Emily Wadlow '22
I’ve been staring at a blank word document for the past half an hour. Criminal Minds is playing in the background. I’m scrolling through Instagram absent-mindedly. I’m not particularly interested in either of my distractions, but I can’t seem to stop. At this point, does my schoolwork even matter? Is a bad grade on an English assignment really going to cost me the class, kick me out of my college, and change the course of my life for the worse? The answer to these questions is no. This blasé mentality for second semester seniors has been affectionately dubbed “Senioritis.”
Senioritis typically gets a bad reputation as the downfall of students and the cause of their academic demise. However, it is important to remember the positive aspects of this so-called debilitating disease. The past three and a half years have been one long crunch week. From Physics freshman year to AP Latin senior fall, I’ve been running on coffee and desperation. Finally, I can breathe again. Remember coming home from school in third grade just to say “No homework!” with a grin and promptly plop on the couch to watch Disney Channel? That’s what the second semester of senior year feels like. In the absence of homework (or more accurately the absence of motivation), I have taken much-needed time to reconnect with what makes me happy.
My new philosophy entails doing only the work I find interesting, such as reading an article for Modernity or answering a journal prompt for religion. Will I spend hours preparing for my billionth Latin test on De Bello Gallico? Nope. It simply won’t bring me joy. Instead, I’ll catch up on the last few issues of Vogue which I never got to in the Fall. Maybe I’ll even play a board game with my family in hopes of cramming in some bonding before I leave for college. I’ve also had the chance to indulge in some quality time with myself during school.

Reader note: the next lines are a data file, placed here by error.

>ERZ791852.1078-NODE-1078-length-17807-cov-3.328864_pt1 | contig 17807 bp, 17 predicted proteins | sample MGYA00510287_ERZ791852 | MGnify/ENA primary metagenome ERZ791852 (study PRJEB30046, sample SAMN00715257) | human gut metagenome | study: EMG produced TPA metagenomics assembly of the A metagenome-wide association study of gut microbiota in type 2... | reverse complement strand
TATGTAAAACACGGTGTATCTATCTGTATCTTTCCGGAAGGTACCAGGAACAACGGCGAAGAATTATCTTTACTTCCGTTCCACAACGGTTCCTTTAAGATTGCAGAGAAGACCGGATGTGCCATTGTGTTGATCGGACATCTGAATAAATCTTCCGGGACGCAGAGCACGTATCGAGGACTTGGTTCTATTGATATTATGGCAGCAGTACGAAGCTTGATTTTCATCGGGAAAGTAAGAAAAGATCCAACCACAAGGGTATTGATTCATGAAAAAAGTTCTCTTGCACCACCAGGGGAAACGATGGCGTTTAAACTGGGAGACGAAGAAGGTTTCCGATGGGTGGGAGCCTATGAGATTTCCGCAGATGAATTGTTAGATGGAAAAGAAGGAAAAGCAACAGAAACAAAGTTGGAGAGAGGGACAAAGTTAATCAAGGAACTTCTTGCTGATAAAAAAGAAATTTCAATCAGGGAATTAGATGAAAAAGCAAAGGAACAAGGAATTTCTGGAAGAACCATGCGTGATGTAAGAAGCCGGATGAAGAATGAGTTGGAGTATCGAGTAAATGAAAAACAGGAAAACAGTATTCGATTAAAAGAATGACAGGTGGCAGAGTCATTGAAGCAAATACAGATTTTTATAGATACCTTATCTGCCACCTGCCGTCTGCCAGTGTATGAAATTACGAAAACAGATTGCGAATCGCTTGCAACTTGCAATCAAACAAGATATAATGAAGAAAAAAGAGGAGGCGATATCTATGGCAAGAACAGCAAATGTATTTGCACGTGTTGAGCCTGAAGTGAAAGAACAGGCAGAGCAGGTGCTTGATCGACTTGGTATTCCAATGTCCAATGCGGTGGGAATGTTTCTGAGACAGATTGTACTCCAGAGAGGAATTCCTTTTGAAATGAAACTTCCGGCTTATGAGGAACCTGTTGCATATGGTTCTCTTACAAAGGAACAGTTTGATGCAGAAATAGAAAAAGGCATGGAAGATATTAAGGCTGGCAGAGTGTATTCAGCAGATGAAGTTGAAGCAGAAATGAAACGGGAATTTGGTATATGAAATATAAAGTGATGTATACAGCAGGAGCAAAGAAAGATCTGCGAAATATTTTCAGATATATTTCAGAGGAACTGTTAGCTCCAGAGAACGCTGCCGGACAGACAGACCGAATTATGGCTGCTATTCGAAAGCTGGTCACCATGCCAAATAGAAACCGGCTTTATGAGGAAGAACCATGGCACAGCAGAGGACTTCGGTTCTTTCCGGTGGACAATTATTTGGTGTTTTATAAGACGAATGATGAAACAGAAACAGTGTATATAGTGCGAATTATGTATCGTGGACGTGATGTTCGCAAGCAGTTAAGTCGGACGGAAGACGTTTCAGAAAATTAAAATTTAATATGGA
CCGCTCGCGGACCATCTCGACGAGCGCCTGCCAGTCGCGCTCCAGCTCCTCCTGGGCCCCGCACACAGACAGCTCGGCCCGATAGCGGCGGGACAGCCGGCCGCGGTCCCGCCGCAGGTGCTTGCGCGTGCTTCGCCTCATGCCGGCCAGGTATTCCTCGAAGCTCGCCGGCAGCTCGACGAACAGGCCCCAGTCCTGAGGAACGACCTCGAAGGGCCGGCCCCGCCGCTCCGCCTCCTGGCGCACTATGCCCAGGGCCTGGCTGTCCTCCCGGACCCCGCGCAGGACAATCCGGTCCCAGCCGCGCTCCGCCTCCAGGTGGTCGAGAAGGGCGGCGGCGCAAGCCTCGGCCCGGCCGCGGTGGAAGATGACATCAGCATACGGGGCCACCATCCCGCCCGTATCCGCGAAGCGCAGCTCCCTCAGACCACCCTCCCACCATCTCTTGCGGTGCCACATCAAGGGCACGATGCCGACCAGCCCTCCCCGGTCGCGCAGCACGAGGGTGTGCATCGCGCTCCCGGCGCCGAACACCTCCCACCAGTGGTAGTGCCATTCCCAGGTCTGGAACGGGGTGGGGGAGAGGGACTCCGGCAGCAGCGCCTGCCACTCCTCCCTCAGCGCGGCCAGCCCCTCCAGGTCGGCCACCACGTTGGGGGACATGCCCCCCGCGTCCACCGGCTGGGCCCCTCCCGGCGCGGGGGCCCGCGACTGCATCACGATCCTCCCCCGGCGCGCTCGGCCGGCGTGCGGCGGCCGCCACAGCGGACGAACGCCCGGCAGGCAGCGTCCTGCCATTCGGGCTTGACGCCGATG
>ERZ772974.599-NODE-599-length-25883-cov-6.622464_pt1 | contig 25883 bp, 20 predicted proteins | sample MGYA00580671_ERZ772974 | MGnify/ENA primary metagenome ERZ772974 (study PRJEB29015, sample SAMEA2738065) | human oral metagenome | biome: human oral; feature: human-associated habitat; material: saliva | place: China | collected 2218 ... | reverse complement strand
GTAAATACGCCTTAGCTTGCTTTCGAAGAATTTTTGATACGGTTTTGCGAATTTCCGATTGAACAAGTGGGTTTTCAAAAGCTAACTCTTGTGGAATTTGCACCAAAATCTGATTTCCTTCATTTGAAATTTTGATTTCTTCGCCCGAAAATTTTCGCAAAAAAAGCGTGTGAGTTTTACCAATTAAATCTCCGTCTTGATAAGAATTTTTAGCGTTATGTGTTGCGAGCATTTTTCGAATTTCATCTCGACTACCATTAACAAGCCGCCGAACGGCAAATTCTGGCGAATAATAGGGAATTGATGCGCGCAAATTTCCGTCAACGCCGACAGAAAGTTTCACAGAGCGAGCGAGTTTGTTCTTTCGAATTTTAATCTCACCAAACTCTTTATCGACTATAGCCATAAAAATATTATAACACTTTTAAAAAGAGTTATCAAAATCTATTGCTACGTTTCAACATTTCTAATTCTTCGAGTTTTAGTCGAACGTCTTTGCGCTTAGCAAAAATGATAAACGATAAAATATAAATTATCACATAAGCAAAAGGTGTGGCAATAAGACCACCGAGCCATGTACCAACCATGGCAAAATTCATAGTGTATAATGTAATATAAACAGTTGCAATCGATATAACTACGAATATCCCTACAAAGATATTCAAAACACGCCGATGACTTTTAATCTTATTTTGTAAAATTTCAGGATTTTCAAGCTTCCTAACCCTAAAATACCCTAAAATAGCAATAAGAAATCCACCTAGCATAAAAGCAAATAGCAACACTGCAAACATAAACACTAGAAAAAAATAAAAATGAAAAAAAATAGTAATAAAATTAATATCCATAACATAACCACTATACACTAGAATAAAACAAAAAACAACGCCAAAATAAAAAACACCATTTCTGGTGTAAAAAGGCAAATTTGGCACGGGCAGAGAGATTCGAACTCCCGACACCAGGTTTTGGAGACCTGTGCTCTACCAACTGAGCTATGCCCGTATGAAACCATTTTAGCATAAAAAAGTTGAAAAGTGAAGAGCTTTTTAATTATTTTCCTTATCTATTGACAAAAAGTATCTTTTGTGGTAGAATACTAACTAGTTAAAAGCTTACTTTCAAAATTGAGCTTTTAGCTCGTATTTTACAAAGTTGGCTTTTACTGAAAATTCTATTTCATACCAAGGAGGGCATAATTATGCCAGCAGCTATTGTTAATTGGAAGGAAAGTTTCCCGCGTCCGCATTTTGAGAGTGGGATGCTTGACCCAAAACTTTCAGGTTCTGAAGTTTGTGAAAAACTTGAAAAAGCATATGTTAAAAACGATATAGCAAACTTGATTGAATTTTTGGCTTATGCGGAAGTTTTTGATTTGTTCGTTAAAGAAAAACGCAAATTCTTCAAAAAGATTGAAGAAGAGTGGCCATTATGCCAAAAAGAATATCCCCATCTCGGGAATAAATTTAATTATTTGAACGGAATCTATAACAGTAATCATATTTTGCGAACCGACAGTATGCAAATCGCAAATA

My typical schedule involves waking up at 6:15 am (realistically 6:30 am), driving forty minutes to school, halfheartedly trudging through my day, doing homework, dancing, then finally arriving back home at 9:30 pm for a quick dinner and bed. Although the core of this routine remains the same, I’ve taken to spicing up my days with me-time. Rather than spend my free periods cramming for the next quiz, I’ll drive to Nando’s or Chik-fil-a for a nice lunch. After all, anything is preferable to NCS lunches in the freezing cold while heaters inexplicably burn my legs without warming the rest of my body. Although I love NCS, I still need to retain some semblance of dignity.
The seniors have worked very hard to make it this far at NCS, which is no small feat. We are going to take these last few months to fully appreciate ourselves and celebrate our accomplishments. We deserve it. So, if you see a senior heading in the opposite direction of Chapel or Assembly, let it slide. We all know it’ll be you someday sneaking off for some much-needed time with friends while perusing the aisles of Target.